Biodiversity Graduate Student Research Enhancement Grant Awardee
Don and Judy Legerski UW Teton Graduate Scholars in Biodiversity Fellowship Recipient & The Hardy Family Community Science Excellence Fund Recipient
Program in Ecology and Department of Geology & Geophysics
Graduate Advisors: Dr. Bryan Shuman (primary advisor), Dr. Amy Krist (co-advisor)
Present day biodiversity patterns are a product of interactions both among organisms and with their environment. Introduced species transform such patterns worldwide and in alpine aquatic ecosystems, introduction of a top predator, like fish, can have drastic and long-lasting impacts. By altering predator-prey dynamics, these effects can propagate down to the primary producer level. Introduced trout also contribute to rapid declines of native frogs, toads, and salamanders in high elevation lakes because they directly prey on amphibian larvae and reduce prey availability for adult amphibians. Introductions can, therefore, disrupt key energy flows from benthic resources to multiple vertebrate consumers such as snakes, birds, and small mammals in surrounding ecosystems and indirectly reduce nearby populations of vertebrates. Simultaneously, chemical pollution threatens major ecosystem change and in nutrient poor, alpine lakes atmospheric nitrogen deposition exerts pressures by altering primary productivity which can filter up trophic levels. In addition, effects of climate change can propagate across multiple trophic levels and the highest rates of lake warming occur in seasonally ice-covered, high elevation lakes.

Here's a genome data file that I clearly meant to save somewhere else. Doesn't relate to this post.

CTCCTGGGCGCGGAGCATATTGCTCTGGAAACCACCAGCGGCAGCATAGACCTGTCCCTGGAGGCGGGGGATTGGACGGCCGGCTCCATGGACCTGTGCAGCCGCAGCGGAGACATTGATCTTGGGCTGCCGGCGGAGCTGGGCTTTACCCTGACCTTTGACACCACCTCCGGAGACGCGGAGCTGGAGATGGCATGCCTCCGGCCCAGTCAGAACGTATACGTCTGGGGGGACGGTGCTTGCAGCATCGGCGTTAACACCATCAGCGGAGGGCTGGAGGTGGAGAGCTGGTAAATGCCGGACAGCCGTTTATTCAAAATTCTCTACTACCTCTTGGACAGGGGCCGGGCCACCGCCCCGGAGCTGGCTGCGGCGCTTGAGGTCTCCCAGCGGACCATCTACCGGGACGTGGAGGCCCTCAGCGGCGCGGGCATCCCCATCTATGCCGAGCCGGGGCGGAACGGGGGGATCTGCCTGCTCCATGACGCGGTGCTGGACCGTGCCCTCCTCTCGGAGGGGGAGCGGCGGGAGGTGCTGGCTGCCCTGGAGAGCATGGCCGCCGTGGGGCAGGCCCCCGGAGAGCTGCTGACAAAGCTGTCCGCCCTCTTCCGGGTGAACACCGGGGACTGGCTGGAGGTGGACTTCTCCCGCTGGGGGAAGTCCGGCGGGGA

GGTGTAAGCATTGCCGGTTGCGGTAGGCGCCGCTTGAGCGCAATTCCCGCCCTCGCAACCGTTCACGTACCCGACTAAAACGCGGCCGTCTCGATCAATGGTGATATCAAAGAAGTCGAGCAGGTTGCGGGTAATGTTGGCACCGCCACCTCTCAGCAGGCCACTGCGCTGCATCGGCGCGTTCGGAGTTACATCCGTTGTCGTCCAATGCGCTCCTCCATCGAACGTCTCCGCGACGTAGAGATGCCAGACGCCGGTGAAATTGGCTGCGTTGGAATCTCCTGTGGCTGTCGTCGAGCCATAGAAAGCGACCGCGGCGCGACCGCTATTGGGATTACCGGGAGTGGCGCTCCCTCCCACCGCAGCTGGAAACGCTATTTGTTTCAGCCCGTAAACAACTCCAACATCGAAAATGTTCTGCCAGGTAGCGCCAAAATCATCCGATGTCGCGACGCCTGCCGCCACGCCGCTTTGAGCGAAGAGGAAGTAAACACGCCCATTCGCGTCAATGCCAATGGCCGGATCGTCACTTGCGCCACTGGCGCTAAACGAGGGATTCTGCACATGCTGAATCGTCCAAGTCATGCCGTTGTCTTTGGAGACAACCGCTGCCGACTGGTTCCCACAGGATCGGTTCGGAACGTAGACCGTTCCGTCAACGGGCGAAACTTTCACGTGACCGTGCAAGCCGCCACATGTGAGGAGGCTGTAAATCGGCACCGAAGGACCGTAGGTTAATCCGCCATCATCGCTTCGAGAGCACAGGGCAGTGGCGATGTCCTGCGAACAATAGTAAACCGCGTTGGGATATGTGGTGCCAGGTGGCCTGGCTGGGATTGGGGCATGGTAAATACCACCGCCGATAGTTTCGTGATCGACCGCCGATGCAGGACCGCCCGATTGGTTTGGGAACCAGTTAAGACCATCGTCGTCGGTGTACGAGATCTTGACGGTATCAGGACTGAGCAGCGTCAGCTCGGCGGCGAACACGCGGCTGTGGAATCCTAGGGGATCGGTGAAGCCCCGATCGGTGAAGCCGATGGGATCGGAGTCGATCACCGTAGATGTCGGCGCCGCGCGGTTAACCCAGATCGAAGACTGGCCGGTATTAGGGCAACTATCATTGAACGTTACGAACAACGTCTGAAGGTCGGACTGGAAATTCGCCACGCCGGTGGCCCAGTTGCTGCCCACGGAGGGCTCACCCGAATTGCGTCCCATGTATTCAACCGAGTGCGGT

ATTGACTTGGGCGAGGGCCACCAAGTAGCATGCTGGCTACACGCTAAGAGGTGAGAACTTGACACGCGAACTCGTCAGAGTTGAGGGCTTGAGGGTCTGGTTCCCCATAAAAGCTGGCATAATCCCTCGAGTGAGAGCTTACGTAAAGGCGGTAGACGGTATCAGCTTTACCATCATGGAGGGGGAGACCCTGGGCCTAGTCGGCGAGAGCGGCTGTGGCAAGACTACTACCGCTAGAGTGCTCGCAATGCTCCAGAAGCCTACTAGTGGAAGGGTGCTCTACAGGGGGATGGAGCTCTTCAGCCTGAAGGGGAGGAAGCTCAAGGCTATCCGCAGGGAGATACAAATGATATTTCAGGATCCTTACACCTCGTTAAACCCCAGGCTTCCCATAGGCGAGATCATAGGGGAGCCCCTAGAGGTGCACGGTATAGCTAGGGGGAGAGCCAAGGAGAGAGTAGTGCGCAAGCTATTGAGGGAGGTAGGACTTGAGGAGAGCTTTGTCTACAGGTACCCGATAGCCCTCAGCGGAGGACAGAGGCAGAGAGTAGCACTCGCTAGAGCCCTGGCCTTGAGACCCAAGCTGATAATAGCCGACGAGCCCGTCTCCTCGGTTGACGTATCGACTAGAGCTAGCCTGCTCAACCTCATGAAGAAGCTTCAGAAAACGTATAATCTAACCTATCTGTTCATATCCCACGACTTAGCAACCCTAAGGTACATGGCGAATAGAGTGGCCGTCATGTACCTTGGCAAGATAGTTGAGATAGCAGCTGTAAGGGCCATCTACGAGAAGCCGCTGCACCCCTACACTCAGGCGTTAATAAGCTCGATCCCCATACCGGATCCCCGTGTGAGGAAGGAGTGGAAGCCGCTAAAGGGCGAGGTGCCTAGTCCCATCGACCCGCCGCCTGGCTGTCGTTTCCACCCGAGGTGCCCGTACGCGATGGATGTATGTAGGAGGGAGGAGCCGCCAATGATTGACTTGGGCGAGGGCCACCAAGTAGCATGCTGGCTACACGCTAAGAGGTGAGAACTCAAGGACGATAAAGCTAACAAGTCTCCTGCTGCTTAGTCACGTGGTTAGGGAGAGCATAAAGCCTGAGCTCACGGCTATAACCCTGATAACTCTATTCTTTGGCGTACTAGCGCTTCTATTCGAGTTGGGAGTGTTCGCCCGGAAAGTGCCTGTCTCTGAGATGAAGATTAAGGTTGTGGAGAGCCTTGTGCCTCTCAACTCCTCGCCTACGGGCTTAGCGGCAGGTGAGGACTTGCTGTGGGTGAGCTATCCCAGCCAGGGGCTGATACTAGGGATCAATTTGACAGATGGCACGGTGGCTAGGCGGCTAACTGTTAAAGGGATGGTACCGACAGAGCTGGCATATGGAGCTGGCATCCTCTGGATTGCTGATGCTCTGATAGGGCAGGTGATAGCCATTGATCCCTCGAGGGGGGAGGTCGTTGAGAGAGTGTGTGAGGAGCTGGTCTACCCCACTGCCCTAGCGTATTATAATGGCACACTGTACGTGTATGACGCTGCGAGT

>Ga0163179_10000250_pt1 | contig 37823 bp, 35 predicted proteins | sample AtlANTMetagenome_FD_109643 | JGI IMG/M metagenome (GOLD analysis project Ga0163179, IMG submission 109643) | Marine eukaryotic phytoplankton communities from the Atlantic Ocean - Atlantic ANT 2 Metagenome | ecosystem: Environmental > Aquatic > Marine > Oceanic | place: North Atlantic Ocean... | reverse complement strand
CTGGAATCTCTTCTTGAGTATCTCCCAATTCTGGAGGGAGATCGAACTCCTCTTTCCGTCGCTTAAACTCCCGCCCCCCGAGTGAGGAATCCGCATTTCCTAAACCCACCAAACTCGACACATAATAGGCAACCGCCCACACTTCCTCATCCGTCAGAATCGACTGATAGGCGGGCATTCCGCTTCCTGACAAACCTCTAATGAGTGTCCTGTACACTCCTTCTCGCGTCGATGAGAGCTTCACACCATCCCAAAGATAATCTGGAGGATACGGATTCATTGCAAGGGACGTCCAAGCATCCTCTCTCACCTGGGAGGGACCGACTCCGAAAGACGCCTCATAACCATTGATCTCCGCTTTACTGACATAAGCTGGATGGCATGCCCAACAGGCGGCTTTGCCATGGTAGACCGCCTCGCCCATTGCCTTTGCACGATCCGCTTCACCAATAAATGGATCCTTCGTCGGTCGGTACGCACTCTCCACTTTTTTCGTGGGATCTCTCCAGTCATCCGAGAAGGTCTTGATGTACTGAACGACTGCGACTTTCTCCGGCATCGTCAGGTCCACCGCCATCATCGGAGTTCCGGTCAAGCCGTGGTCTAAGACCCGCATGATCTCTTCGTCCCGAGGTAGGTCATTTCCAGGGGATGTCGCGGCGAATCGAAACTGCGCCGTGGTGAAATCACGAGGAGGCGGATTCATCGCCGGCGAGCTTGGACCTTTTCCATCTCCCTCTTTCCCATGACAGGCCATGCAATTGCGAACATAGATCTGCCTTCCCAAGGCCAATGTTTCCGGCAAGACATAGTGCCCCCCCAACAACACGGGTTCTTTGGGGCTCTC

Using alpine lakes as a model system, my research addresses how broad spatial patterns of Anthropocene diversity emerged from the interactions among regionally established communities and multiple, spatially varied, human-induced stressors. To do this, I will sequence the DNA of zooplankton, phytoplankton, and microbial eukaryotes preserved in lake sediment cores, which act as a natural recorder of past environmental condition. I am collecting cores from fishless lakes, lakes with fish, and lakes where fish have been removed, across a nitrogen gradient in California, Washington and Wyoming. Combining geological records with powerful genetic advances will improve our basic interpretation of how and why ecosystems change through time and enhance predictive understanding.
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